Hope Camp Trail

Photo: The Hope Camp Trail offers beautiful panoramas of the Rincon Valley, which is protected as a wilderness area. | Jeff Maltzman
Saguaro National Park, Tucson
By Robert Stieve

Hell’s Hole, Havasu, Humphreys Peak ... the best hikes usually save the best for last, with scenic payoffs such as waterfalls and tundra summits. That’s not the case on the Hope Camp Trail. Instead, the reward is all around you, courtesy of Mother Nature, the National Park Service and the Wilderness Act. Although the trail itself is located entirely within Saguaro National Park, most of what you’ll be seeing to the north and to the east is the protected landscape of the Saguaro Wilderness and the Rincon Mountain Wilderness. It’s not the best-known trail in the Tucson area, but Hope Camp winds through a gorgeous section of the world’s most beautiful desert. 

The hike begins at the Loma Alta Trailhead, which is located off a dirt road along the southern boundary of the park. About 30 yards from the lot, you’ll come to a steel gate and a sign that warns about the Africanized honeybees and mountain lions in the area. Desert tortoises are out there, too. Chances are, you won’t see any of the above; however, you might see cactus wrens, roadrunners, red-tailed hawks and pinyon jays. And in the spring, you’ll almost certainly see wildflowers, including wild hyacinths, lupines and Mexican goldpoppies.

From the gate, the trail climbs slightly through a scene that’s typical of the lower elevations of the Sonoran Desert: prickly pears and saguaros mixed with mesquite trees and paloverdes. Within a minute or two, you’ll come to an intersection with the Ridge View Trail, which veers north for about a mile and offers some great photo ops. It’s a worthy side trip, if you have the time. Otherwise, continue on. About five minutes later, you’ll get a good look at where you’re headed. As you scan the horizon from west to east, you’ll see Tanque Verde Peak, Mica Mountain and Rincon Peak. And at their feet lies the Rincon Valley, which is like a greenhouse for giant saguaros.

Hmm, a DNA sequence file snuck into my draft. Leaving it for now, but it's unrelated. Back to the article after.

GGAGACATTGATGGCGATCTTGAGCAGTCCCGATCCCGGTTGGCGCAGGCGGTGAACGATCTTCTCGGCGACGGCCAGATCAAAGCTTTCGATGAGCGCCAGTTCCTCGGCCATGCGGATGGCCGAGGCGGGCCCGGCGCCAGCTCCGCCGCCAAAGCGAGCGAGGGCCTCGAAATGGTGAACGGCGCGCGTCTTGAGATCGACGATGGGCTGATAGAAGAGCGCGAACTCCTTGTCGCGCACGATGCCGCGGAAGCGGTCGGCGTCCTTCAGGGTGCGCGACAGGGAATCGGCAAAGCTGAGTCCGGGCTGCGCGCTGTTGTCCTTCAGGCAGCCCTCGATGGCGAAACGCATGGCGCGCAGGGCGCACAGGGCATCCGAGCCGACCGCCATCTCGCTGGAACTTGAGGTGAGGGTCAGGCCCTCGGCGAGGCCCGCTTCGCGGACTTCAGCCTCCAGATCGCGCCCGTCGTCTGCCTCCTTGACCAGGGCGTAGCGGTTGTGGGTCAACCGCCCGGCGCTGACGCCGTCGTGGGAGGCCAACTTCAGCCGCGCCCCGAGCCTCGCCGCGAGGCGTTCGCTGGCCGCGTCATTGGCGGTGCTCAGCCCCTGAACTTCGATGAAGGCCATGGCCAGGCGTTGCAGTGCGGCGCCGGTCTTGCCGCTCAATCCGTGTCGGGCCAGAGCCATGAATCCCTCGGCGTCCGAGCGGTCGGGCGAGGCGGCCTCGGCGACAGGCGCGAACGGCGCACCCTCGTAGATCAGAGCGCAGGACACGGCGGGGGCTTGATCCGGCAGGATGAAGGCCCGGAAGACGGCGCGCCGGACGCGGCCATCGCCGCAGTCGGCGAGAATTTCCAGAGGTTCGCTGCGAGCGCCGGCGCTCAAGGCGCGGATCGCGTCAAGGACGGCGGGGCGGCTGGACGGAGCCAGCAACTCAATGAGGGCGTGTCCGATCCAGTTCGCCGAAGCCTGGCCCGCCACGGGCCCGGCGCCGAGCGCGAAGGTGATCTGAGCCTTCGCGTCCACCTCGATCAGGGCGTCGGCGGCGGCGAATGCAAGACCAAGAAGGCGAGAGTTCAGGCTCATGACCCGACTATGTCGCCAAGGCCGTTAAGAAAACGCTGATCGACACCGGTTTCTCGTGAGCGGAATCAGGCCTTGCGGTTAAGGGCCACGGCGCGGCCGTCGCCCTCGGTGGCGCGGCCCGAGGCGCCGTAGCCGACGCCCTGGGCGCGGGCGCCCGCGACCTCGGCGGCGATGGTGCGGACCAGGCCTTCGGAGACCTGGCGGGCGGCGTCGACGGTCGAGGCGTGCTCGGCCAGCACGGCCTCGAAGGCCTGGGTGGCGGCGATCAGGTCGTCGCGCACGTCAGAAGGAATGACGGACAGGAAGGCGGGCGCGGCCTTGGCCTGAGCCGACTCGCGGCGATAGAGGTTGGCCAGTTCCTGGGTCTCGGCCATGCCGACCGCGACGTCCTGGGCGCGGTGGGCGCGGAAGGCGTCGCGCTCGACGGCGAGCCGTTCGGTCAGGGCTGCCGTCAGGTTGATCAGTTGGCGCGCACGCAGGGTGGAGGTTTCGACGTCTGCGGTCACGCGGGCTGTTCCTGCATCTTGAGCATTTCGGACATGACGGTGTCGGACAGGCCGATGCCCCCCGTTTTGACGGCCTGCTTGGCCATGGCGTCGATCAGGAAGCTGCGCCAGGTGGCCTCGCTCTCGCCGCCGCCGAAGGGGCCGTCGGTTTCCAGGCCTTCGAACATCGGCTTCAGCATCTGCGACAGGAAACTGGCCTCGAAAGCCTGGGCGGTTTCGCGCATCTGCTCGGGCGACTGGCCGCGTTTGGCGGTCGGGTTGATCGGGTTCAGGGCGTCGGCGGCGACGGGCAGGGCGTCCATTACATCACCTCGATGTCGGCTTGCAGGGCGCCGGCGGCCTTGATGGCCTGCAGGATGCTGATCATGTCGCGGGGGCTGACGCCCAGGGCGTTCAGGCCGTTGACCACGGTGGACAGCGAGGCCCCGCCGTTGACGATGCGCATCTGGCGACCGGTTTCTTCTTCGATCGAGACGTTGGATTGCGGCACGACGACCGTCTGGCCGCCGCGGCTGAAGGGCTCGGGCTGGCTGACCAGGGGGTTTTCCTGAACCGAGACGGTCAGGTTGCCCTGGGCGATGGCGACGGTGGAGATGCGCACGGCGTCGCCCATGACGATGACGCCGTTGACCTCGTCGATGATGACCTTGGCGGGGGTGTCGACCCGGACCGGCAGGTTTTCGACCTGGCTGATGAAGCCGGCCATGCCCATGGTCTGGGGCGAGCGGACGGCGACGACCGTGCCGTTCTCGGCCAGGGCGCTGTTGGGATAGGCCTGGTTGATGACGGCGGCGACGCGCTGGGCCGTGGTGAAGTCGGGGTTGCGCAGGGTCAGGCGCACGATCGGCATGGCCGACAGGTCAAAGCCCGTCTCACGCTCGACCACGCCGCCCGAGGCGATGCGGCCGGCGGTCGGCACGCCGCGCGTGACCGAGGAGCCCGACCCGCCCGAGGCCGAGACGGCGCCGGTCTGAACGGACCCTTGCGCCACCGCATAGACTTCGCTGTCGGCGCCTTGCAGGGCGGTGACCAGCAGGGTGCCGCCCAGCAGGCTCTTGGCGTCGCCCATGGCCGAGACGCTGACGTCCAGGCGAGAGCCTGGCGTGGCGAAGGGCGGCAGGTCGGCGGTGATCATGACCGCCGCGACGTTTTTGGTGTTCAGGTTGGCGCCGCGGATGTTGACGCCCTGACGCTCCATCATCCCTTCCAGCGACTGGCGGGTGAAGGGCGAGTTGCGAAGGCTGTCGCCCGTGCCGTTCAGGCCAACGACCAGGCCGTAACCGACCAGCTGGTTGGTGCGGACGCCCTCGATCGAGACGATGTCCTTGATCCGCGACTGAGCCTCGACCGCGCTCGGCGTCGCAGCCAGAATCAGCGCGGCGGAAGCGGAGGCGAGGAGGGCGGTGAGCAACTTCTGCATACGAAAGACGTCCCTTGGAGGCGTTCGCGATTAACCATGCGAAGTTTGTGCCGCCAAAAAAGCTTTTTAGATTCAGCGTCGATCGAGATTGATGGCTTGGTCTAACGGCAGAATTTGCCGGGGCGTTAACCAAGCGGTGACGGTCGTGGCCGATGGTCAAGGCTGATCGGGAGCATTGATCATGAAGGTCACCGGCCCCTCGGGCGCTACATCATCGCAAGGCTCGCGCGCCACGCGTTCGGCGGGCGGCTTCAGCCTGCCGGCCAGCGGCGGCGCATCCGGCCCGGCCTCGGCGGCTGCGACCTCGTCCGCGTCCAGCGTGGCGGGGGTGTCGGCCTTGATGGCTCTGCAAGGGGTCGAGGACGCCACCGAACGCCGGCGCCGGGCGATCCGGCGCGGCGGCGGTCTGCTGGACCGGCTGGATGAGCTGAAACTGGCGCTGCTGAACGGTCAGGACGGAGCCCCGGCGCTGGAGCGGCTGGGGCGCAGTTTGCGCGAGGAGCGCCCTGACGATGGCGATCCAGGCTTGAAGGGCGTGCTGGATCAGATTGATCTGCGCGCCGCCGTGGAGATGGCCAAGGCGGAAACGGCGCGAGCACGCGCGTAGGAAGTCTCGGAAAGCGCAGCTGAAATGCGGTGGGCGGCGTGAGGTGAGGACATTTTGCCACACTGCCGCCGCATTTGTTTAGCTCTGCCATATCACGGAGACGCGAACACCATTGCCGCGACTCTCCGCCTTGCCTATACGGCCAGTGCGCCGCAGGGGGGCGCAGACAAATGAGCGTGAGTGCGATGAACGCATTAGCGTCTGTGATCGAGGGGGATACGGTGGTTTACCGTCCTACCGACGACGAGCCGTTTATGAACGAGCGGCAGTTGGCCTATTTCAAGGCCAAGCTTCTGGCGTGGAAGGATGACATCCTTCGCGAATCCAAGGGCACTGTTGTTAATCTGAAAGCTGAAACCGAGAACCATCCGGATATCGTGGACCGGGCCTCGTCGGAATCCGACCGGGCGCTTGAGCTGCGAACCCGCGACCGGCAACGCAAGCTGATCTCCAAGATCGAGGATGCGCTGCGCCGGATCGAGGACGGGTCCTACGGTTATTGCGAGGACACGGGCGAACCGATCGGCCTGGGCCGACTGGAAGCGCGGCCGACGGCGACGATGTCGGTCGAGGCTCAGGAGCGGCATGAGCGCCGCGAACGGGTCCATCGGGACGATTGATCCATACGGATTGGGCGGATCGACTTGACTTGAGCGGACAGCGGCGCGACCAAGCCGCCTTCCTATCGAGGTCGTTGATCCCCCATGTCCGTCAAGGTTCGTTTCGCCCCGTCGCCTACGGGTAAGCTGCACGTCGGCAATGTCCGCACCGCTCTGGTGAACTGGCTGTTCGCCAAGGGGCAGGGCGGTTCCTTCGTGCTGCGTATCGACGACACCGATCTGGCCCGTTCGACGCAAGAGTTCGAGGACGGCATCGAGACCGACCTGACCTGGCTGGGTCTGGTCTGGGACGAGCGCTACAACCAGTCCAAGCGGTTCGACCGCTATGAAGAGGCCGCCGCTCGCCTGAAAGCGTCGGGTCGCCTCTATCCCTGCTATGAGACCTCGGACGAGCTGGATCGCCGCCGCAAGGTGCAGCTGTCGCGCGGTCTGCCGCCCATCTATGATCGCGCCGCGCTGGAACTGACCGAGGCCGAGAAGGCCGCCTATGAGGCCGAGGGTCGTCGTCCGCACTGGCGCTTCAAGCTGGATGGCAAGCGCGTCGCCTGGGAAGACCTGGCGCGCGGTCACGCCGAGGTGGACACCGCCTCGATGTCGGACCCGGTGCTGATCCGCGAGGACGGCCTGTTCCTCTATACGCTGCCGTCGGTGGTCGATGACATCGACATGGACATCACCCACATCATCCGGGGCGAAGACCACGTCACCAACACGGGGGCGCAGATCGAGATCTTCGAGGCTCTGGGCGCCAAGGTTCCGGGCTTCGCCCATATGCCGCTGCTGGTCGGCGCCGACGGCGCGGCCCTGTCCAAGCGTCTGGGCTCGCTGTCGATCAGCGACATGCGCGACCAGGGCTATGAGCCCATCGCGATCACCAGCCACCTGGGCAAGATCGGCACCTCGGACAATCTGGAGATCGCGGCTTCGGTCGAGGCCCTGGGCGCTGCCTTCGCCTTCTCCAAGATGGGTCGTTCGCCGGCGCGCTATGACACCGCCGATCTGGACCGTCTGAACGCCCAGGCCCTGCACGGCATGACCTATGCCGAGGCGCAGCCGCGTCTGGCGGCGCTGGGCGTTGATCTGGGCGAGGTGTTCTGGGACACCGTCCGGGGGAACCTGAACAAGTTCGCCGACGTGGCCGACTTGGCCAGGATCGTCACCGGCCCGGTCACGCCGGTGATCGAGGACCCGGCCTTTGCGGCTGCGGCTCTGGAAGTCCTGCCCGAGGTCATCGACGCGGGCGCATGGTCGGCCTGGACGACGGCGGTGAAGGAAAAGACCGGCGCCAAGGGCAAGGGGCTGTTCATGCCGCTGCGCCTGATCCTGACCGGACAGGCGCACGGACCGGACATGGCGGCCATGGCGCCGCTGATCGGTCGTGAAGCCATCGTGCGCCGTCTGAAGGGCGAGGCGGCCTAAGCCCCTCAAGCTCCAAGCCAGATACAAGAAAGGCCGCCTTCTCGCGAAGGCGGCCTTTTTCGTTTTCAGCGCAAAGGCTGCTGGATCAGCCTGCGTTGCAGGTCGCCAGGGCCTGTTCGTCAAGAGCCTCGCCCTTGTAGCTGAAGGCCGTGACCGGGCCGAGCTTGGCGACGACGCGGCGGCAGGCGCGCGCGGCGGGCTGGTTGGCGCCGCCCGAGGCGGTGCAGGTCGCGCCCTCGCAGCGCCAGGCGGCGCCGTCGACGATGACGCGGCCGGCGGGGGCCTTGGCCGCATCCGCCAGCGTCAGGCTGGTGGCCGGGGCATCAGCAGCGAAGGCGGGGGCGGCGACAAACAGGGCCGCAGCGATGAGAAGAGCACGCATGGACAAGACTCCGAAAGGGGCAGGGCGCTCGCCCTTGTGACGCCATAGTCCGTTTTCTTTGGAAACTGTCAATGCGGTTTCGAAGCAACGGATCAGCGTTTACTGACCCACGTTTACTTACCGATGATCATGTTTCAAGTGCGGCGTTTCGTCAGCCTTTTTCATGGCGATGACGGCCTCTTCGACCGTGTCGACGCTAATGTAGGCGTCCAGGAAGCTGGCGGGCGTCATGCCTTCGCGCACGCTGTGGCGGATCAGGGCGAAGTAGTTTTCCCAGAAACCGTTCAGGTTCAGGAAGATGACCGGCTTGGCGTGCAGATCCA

From the lookout, the trail descends to a riparian thicket in the floodplain of Rincon Creek, where it intersects the Coyote Wash Trail. About 10 minutes later, it arrives at what’s left of Deer Camp. You’ll know you’re there when you see a groggy Aermotor windmill and a rusted water tank. Deer Camp was one of several line camps used by cowboys from area ranches, including the Rock-ing X and X-9. Long before the cowboys, in the 13th and 14th centuries, the Hoho-kam people lived in the same area, harvesting saguaro fruit and mesquite beans, and hunting deer and bighorn sheep.

Back on the trail, just beyond the camp, keep your eyes peeled for a “crested” saguaro, which is identified by a fan-shaped mutation at the top of the plant. Scientists estimate there are fewer than 700 crested saguaros in the world. Not far from the rare cactus is an intersection with the Ruiz Trail, which is another nice diversion. More impressive, however, is the growing number of giant saguaros and your proximity to them. They’re spectacular, and you’ll be close enough to rub elbows.

The saguaros are the highlight, but the trail itself is impressive, too. It’s an old jeep road- built by cowboys, and it makes a great path for hiking and mountain biking — Hope Camp is one of the few trails in Saguaro National Park that’s open to bikes. Although it’s important to share the trail, you won’t see a lot of traffic. Still, beware.

Moving on, the terrain remains about the same as you work your way to an intersection with the Quilter Trail, which is named for John James Quilter, a Park Service ranger who died on the trail in 2006. The Quilter Trail veers north to Manning Cabin and serves as a segment of the Arizona Trail. But you won’t have time for that, so veer right and continue on the Hope Camp Trail, which, at this point, also overlaps the Arizona Trail. In the homestretch, you’ll get some nice views of the Santa Rita Mountains to the south and more spectacular desert vegetation — the prickly pears put on quite a show in this area. 

Like Deer Camp, you’ll know you’ve arrived at Hope Camp when you see an old windmill and other remnants of cowboy life. None of what you’ll see is as exciting as a waterfall or a tundra summit, but that’s not why you hiked this trail. You hiked it for an easy stroll in a gorgeous section of the world’s most beautiful desert.

Trail Guide

Length: 5.6 miles round-trip
Difficulty: Easy
Elevation: 3,107 to 3,290 feet
Trailhead GPS: N 32˚07.977', W 110˚41.223'
Directions: From the Saguaro National Park visitors center (Rincon Mountain District), go southeast on Old Spanish Trail for 7 miles to Camino Loma Alta. Turn left onto Camino Loma Alta and continue 2.4 miles to the trailhead (the last half-mile is a dirt road).
Vehicle Requirements: A high-clearance vehicle is required on the last half-mile.
Dogs Allowed: No
Horses Allowed: Yes
USGS Map: Tanque Verde Peak
Information: Saguaro National Park, 520-733-5133 or www.nps.gov/sagu